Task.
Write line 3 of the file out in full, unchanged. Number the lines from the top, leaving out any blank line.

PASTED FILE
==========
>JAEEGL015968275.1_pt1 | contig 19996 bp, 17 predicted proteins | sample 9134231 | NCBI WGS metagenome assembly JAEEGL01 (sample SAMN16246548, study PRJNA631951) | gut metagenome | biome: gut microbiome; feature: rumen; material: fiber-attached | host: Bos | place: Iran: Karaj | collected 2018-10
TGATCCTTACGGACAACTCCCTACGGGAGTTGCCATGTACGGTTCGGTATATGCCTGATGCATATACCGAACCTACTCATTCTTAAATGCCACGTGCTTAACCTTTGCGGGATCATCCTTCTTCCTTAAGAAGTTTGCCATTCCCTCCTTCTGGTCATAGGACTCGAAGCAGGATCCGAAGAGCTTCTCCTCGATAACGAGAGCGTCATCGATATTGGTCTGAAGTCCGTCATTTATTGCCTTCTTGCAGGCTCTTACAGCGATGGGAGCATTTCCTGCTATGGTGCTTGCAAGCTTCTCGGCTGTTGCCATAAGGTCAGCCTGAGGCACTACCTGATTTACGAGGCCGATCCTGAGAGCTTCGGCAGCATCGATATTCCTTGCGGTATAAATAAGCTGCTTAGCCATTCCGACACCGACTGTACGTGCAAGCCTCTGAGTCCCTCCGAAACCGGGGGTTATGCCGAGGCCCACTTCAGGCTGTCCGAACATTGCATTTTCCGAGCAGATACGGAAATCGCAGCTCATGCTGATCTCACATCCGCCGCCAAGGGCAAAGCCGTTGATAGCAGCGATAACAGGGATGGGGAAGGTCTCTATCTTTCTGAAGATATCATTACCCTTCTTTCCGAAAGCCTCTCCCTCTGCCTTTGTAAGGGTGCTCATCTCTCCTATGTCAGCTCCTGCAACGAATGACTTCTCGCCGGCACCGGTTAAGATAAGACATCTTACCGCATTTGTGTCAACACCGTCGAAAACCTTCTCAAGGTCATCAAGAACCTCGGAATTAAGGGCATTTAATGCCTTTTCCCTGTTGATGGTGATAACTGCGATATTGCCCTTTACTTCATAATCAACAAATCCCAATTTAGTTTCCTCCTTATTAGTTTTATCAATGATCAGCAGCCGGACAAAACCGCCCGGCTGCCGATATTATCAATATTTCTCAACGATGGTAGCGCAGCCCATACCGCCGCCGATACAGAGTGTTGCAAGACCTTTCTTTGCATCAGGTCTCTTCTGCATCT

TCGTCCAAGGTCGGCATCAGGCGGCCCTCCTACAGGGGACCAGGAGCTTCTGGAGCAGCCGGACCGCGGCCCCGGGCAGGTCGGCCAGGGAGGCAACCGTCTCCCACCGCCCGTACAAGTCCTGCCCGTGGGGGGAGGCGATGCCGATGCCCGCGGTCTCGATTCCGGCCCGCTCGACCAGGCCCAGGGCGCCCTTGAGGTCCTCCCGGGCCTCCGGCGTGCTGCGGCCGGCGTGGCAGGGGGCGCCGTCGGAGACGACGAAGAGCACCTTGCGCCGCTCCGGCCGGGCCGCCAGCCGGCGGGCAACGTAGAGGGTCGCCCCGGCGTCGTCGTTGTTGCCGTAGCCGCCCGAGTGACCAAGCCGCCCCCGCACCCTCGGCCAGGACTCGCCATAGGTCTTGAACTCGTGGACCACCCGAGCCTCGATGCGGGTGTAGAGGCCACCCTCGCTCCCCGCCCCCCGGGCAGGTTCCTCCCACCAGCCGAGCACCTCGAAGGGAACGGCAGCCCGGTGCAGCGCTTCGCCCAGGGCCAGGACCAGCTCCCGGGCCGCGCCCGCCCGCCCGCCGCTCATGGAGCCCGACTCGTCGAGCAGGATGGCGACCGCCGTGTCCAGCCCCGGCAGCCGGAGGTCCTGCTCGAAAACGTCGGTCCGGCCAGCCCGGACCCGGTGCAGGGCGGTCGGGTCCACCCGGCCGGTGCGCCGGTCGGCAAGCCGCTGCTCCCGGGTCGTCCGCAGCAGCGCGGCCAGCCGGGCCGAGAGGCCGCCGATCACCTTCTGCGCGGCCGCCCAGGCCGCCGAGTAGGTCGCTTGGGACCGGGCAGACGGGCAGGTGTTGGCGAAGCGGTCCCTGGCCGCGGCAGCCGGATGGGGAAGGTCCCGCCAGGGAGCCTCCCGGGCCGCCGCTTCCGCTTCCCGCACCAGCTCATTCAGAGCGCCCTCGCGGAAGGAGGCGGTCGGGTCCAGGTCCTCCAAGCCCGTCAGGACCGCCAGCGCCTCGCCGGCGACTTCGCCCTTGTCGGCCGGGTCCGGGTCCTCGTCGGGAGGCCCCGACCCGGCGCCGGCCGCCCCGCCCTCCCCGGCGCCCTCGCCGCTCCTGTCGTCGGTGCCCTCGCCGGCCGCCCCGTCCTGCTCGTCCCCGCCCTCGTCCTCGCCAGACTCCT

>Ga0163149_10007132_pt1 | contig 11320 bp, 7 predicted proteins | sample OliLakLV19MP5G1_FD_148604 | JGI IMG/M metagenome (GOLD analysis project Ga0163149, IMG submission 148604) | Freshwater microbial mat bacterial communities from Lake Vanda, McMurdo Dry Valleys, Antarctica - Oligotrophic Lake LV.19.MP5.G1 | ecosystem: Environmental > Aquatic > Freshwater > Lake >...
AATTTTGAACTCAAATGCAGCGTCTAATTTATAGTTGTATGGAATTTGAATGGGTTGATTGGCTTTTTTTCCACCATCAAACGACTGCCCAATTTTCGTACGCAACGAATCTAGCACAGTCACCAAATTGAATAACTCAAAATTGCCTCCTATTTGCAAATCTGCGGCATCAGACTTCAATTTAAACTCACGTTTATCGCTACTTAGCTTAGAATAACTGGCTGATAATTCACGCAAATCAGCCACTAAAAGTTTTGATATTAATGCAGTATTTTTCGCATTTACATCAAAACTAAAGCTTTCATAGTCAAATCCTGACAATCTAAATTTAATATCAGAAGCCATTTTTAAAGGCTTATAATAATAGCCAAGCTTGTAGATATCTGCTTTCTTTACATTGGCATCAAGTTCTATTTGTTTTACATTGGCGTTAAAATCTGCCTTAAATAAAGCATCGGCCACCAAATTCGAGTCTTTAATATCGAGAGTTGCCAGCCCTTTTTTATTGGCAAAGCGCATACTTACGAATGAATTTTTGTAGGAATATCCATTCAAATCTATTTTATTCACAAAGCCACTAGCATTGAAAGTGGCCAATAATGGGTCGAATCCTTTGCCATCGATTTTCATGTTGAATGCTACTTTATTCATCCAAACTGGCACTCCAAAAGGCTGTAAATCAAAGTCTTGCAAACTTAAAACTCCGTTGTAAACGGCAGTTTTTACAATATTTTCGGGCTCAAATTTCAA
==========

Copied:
TCGTCCAAGGTCGGCATCAGGCGGCCCTCCTACAGGGGACCAGGAGCTTCTGGAGCAGCCGGACCGCGGCCCCGGGCAGGTCGGCCAGGGAGGCAACCGTCTCCCACCGCCCGTACAAGTCCTGCCCGTGGGGGGAGGCGATGCCGATGCCCGCGGTCTCGATTCCGGCCCGCTCGACCAGGCCCAGGGCGCCCTTGAGGTCCTCCCGGGCCTCCGGCGTGCTGCGGCCGGCGTGGCAGGGGGCGCCGTCGGAGACGACGAAGAGCACCTTGCGCCGCTCCGGCCGGGCCGCCAGCCGGCGGGCAACGTAGAGGGTCGCCCCGGCGTCGTCGTTGTTGCCGTAGCCGCCCGAGTGACCAAGCCGCCCCCGCACCCTCGGCCAGGACTCGCCATAGGTCTTGAACTCGTGGACCACCCGAGCCTCGATGCGGGTGTAGAGGCCACCCTCGCTCCCCGCCCCCCGGGCAGGTTCCTCCCACCAGCCGAGCACCTCGAAGGGAACGGCAGCCCGGTGCAGCGCTTCGCCCAGGGCCAGGACCAGCTCCCGGGCCGCGCCCGCCCGCCCGCCGCTCATGGAGCCCGACTCGTCGAGCAGGATGGCGACCGCCGTGTCCAGCCCCGGCAGCCGGAGGTCCTGCTCGAAAACGTCGGTCCGGCCAGCCCGGACCCGGTGCAGGGCGGTCGGGTCCACCCGGCCGGTGCGCCGGTCGGCAAGCCGCTGCTCCCGGGTCGTCCGCAGCAGCGCGGCCAGCCGGGCCGAGAGGCCGCCGATCACCTTCTGCGCGGCCGCCCAGGCCGCCGAGTAGGTCGCTTGGGACCGGGCAGACGGGCAGGTGTTGGCGAAGCGGTCCCTGGCCGCGGCAGCCGGATGGGGAAGGTCCCGCCAGGGAGCCTCCCGGGCCGCCGCTTCCGCTTCCCGCACCAGCTCATTCAGAGCGCCCTCGCGGAAGGAGGCGGTCGGGTCCAGGTCCTCCAAGCCCGTCAGGACCGCCAGCGCCTCGCCGGCGACTTCGCCCTTGTCGGCCGGGTCCGGGTCCTCGTCGGGAGGCCCCGACCCGGCGCCGGCCGCCCCGCCCTCCCCGGCGCCCTCGCCGCTCCTGTCGTCGGTGCCCTCGCCGGCCGCCCCGTCCTGCTCGTCCCCGCCCTCGTCCTCGCCAGACTCCT